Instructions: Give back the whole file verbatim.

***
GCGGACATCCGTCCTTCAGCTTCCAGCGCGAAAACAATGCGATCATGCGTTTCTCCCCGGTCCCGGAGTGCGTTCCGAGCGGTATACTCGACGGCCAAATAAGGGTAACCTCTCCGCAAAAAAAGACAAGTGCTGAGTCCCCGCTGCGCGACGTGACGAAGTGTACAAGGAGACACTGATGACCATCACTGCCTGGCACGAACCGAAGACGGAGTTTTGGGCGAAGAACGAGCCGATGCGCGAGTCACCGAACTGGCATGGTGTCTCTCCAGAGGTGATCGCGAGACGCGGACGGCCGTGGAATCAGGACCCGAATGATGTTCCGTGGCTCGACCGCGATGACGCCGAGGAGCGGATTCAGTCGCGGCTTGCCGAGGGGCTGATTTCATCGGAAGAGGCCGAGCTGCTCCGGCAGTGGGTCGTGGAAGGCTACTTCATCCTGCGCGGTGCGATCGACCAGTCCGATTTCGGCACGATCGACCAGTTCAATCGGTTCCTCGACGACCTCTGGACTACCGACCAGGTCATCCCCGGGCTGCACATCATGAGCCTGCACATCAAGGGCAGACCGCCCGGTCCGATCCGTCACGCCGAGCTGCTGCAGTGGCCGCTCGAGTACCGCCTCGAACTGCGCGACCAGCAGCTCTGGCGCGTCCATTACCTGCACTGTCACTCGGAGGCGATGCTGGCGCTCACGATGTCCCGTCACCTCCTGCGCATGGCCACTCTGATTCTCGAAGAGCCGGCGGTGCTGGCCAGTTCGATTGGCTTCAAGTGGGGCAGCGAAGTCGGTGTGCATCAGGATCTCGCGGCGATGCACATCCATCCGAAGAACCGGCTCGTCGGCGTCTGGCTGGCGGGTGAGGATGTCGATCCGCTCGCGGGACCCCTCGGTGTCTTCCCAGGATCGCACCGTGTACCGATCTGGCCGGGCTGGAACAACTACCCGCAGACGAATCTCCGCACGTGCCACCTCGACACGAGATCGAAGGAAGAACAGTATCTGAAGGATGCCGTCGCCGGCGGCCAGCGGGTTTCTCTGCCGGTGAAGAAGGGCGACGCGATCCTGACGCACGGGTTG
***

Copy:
GCGGACATCCGTCCTTCAGCTTCCAGCGCGAAAACAATGCGATCATGCGTTTCTCCCCGGTCCCGGAGTGCGTTCCGAGCGGTATACTCGACGGCCAAATAAGGGTAACCTCTCCGCAAAAAAAGACAAGTGCTGAGTCCCCGCTGCGCGACGTGACGAAGTGTACAAGGAGACACTGATGACCATCACTGCCTGGCACGAACCGAAGACGGAGTTTTGGGCGAAGAACGAGCCGATGCGCGAGTCACCGAACTGGCATGGTGTCTCTCCAGAGGTGATCGCGAGACGCGGACGGCCGTGGAATCAGGACCCGAATGATGTTCCGTGGCTCGACCGCGATGACGCCGAGGAGCGGATTCAGTCGCGGCTTGCCGAGGGGCTGATTTCATCGGAAGAGGCCGAGCTGCTCCGGCAGTGGGTCGTGGAAGGCTACTTCATCCTGCGCGGTGCGATCGACCAGTCCGATTTCGGCACGATCGACCAGTTCAATCGGTTCCTCGACGACCTCTGGACTACCGACCAGGTCATCCCCGGGCTGCACATCATGAGCCTGCACATCAAGGGCAGACCGCCCGGTCCGATCCGTCACGCCGAGCTGCTGCAGTGGCCGCTCGAGTACCGCCTCGAACTGCGCGACCAGCAGCTCTGGCGCGTCCATTACCTGCACTGTCACTCGGAGGCGATGCTGGCGCTCACGATGTCCCGTCACCTCCTGCGCATGGCCACTCTGATTCTCGAAGAGCCGGCGGTGCTGGCCAGTTCGATTGGCTTCAAGTGGGGCAGCGAAGTCGGTGTGCATCAGGATCTCGCGGCGATGCACATCCATCCGAAGAACCGGCTCGTCGGCGTCTGGCTGGCGGGTGAGGATGTCGATCCGCTCGCGGGACCCCTCGGTGTCTTCCCAGGATCGCACCGTGTACCGATCTGGCCGGGCTGGAACAACTACCCGCAGACGAATCTCCGCACGTGCCACCTCGACACGAGATCGAAGGAAGAACAGTATCTGAAGGATGCCGTCGCCGGCGGCCAGCGGGTTTCTCTGCCGGTGAAGAAGGGCGACGCGATCCTGACGCACGGGTTG